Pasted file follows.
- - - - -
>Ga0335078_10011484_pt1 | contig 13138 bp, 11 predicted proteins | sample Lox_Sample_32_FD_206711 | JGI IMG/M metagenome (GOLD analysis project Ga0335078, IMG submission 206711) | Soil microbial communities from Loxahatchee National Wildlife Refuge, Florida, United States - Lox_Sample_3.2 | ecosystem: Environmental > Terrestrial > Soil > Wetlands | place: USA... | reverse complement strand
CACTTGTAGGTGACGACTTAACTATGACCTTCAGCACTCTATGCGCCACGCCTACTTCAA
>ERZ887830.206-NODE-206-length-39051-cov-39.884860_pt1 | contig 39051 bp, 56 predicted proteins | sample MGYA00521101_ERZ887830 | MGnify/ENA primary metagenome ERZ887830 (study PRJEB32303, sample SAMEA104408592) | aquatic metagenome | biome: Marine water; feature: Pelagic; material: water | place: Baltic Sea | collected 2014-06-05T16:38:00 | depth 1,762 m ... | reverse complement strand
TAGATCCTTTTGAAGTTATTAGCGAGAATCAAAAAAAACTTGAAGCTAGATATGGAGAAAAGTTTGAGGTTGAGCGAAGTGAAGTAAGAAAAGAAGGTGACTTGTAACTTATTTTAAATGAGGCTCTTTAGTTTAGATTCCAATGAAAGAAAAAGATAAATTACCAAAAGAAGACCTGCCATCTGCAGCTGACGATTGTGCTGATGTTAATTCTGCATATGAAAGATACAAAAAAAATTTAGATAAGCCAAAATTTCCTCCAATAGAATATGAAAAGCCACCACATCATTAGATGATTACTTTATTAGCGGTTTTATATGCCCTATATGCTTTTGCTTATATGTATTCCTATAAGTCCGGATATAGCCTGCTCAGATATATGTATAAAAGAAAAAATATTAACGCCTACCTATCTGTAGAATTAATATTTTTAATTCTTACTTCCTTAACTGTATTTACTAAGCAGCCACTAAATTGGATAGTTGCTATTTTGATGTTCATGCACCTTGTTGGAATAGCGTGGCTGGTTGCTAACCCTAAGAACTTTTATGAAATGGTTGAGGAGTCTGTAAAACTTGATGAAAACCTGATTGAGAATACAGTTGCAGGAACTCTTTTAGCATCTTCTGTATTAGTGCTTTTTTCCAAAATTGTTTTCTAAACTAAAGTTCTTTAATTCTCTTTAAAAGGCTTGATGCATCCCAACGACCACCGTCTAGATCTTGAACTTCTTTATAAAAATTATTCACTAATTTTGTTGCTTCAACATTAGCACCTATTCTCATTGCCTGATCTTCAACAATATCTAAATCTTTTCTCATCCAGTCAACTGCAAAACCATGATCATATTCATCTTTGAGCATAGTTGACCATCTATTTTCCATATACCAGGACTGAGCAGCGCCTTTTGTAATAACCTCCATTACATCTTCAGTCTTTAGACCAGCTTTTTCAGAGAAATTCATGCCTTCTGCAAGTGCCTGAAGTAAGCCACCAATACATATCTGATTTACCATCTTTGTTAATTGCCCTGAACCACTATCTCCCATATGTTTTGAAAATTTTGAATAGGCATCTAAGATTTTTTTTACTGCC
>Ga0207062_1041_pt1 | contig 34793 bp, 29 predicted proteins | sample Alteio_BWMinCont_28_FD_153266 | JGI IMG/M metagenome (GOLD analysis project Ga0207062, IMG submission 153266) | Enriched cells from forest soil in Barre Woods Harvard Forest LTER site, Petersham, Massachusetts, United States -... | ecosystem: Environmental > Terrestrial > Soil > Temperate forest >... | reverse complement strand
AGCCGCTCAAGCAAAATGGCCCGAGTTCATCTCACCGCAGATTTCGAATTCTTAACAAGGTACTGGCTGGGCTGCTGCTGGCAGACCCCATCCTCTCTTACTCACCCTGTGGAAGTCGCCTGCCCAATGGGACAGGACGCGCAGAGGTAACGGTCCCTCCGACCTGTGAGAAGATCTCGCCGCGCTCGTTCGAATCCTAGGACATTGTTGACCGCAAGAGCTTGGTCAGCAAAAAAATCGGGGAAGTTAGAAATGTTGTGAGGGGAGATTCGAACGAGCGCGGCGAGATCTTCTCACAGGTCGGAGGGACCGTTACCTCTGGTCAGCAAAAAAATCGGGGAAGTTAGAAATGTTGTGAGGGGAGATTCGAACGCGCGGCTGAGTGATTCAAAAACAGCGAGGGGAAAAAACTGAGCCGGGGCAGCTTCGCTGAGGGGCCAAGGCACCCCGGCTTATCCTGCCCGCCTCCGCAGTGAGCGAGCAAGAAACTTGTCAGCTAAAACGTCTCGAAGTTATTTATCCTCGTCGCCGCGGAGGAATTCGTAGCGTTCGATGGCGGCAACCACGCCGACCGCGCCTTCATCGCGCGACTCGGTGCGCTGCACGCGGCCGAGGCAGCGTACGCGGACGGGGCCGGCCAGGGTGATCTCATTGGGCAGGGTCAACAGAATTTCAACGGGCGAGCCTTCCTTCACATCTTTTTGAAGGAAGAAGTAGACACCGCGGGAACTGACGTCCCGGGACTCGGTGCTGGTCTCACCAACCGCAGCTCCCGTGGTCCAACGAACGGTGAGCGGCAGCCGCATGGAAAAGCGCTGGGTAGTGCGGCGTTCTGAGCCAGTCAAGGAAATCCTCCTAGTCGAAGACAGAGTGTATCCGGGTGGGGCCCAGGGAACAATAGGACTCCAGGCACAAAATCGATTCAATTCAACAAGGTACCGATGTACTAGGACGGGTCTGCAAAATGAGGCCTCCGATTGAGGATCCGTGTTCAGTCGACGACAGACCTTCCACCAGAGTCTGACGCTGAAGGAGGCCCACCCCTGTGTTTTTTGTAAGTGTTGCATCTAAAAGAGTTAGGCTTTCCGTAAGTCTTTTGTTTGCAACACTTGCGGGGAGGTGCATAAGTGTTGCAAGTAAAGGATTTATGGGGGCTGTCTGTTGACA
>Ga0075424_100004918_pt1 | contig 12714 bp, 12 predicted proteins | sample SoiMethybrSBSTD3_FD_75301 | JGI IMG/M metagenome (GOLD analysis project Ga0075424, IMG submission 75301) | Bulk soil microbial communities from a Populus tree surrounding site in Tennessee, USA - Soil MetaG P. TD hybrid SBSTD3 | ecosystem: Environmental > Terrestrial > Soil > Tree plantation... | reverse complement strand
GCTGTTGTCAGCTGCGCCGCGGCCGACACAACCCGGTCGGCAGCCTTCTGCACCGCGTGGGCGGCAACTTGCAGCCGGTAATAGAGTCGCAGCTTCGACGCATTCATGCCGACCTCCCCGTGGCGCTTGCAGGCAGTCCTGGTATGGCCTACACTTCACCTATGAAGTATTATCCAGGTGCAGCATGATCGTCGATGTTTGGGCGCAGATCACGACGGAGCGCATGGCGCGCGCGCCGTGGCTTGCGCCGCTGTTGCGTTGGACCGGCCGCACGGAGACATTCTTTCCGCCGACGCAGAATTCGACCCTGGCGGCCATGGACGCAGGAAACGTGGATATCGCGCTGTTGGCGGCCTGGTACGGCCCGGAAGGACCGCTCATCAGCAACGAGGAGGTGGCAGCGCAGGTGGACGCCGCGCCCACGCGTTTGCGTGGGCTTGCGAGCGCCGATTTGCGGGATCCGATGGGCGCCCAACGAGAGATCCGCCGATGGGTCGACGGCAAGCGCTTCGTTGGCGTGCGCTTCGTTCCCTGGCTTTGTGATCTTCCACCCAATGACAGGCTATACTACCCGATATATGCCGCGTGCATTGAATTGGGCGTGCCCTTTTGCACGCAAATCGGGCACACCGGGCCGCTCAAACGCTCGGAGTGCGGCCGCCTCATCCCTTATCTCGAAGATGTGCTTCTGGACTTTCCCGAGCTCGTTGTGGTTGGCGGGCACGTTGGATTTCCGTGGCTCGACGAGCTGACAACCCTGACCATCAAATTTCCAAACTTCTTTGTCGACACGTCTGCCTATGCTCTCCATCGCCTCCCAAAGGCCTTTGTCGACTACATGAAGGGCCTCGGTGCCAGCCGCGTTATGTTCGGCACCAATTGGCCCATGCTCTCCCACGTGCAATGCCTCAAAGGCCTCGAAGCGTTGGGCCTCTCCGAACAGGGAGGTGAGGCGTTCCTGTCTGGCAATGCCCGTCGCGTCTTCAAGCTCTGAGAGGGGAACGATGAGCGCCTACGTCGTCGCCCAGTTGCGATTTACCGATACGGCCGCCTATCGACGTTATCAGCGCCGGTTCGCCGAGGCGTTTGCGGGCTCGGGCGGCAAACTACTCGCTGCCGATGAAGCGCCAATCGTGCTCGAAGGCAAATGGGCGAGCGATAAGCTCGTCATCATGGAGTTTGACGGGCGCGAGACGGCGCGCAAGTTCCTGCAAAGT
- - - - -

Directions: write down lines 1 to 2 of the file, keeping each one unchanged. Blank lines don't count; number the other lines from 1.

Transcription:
>Ga0335078_10011484_pt1 | contig 13138 bp, 11 predicted proteins | sample Lox_Sample_32_FD_206711 | JGI IMG/M metagenome (GOLD analysis project Ga0335078, IMG submission 206711) | Soil microbial communities from Loxahatchee National Wildlife Refuge, Florida, United States - Lox_Sample_3.2 | ecosystem: Environmental > Terrestrial > Soil > Wetlands | place: USA... | reverse complement strand
CACTTGTAGGTGACGACTTAACTATGACCTTCAGCACTCTATGCGCCACGCCTACTTCAA